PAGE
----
Under these circumstances, and in the absence of any knowledge of the actual values lying in the various properties as determined by appraisal after completion, the corporation tentatively fixed its rental schedules as best it could. Through its Industrial Relations Division a painstaking investigation was made of the salaries and wages earned on the average by prospective tenants, and the rentals charged for somewhat similar if not competing properties were carefully studied and formulated by experienced realtors. The schedules were then fixed by the corporation in the exercise of its best judgment and with the avowed intention of revising such schedules later upon the basis of the returns of the boards of survey appointed to appraise the properties.

If the corporation expected denunciation and protest to follow the establishment of rental schedules determined in this manner, it was not disappointed. Its officials were denounced as “ profiteers” and organized protests were made to the officers of the corporation, to Members of Congress, to the Secretary of Labor, and even to the President himself. Nevertheless, with the exception of towns like Bridgeport, Conn., Erie, Pa., and Cradock, Va., where local conditions were unsettled, the houses of the corporation were rented as soon as completed, and on January 1, 1920, exclusive of those sold, show an average occupancy for all projects of 93.6 per cent.

WHAT CONSTITUTES A FAIR RENTAL? Since the economic factors underlying the investment of capital in real estate appear to be but imperfectly understood, a wide divergence of opinion as to what constitutes a fair rental return has been encountered.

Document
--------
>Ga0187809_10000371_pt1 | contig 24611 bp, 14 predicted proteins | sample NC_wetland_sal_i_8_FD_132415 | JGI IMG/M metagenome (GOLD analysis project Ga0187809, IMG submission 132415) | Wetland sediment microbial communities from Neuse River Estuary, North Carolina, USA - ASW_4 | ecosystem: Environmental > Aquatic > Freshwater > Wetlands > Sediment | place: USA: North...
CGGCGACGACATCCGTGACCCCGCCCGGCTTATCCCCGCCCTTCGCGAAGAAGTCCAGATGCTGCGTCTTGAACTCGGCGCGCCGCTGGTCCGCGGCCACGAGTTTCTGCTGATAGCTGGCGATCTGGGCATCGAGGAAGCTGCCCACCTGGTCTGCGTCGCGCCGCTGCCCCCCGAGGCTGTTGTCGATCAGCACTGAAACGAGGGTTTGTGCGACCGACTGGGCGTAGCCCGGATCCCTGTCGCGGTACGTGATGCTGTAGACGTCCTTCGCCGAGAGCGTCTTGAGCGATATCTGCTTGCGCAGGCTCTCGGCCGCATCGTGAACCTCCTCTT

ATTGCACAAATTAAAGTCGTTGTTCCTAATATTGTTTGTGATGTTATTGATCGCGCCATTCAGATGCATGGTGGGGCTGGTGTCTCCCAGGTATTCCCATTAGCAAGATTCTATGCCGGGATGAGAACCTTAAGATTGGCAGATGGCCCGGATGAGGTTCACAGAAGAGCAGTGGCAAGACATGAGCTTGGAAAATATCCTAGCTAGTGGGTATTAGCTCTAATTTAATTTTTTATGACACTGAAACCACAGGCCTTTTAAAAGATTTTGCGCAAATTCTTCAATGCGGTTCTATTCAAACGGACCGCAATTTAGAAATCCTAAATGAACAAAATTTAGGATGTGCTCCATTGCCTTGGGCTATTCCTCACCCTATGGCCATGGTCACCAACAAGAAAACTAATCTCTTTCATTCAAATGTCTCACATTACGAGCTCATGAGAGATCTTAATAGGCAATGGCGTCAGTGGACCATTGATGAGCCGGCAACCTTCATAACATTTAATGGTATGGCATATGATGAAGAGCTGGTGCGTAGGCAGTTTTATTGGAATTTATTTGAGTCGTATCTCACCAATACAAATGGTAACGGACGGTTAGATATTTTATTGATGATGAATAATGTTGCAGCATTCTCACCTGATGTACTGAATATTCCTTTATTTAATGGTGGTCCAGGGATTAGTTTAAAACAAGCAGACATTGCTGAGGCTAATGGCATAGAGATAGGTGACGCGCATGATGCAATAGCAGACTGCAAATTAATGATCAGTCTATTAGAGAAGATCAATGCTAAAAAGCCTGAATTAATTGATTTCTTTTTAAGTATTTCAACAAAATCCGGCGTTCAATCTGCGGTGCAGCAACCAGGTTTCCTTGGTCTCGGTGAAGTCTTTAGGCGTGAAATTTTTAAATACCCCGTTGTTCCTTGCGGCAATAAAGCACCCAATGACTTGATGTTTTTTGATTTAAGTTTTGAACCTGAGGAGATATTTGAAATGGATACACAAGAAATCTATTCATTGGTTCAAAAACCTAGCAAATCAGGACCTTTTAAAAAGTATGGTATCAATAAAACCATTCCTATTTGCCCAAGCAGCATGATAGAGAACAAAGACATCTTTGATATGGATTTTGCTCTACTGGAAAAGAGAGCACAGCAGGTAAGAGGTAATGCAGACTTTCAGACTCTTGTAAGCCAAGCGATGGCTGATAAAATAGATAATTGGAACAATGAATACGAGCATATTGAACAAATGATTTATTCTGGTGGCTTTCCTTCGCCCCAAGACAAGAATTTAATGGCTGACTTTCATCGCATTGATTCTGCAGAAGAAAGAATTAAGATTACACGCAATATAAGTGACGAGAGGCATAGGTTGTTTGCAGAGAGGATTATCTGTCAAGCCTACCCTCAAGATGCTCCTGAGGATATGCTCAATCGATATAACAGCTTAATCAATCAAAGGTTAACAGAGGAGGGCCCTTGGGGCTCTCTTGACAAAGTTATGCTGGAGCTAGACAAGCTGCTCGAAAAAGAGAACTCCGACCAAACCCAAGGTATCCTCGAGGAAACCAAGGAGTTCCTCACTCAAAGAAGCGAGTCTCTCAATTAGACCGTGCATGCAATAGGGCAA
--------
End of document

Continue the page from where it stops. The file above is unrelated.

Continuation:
With few exceptions the spring of 1919 found the communities in which the Housing Corporation had gone forward with all or part of its war program distressingly short of housing. New buildings, due to insistent demand, were often rented not only before the utilities and planting of the project were in order, but even before the buildings themselves were finished in all details. The projects created by the corporation comprised in most instances urban and suburban additions to established communities. In such developments the demand for houses and their approximate rental value were more readily ascertained. But the towns of Cradock (near the city of Portsmouth, Va.) and Bay Terrace (near the city of Vallejo, Calif.) were entirely new communities, complete to a large extent in themselves. In these developments the values could be differentiated only through occupancy and use.

The subsidizing of any community or class of workers by the Federal Government being obviously

Many, following the rule-of-thumb worked out before the era of modern improvements and when obsolescence of style and neighborhood were unknown terms, have defined a fair rental as from 9 to 10 per cent gross on the capital invested, or, where excess war cost is to be written off, on the actual values lying in the properties as found by appraisal.

Others have asserted that since the properties were created by a Government agency they should constitute a weapon in restraint of “ profiteering" and the fair rental should not exceed 5 per cent gross. Still others have urged that on the present price level of commodities gross rentals under 14 per cent

for dwellings and 18 per cent for heated apartments are a subsidy in fact and a violation of both the spirit and the letter of the housing legislation.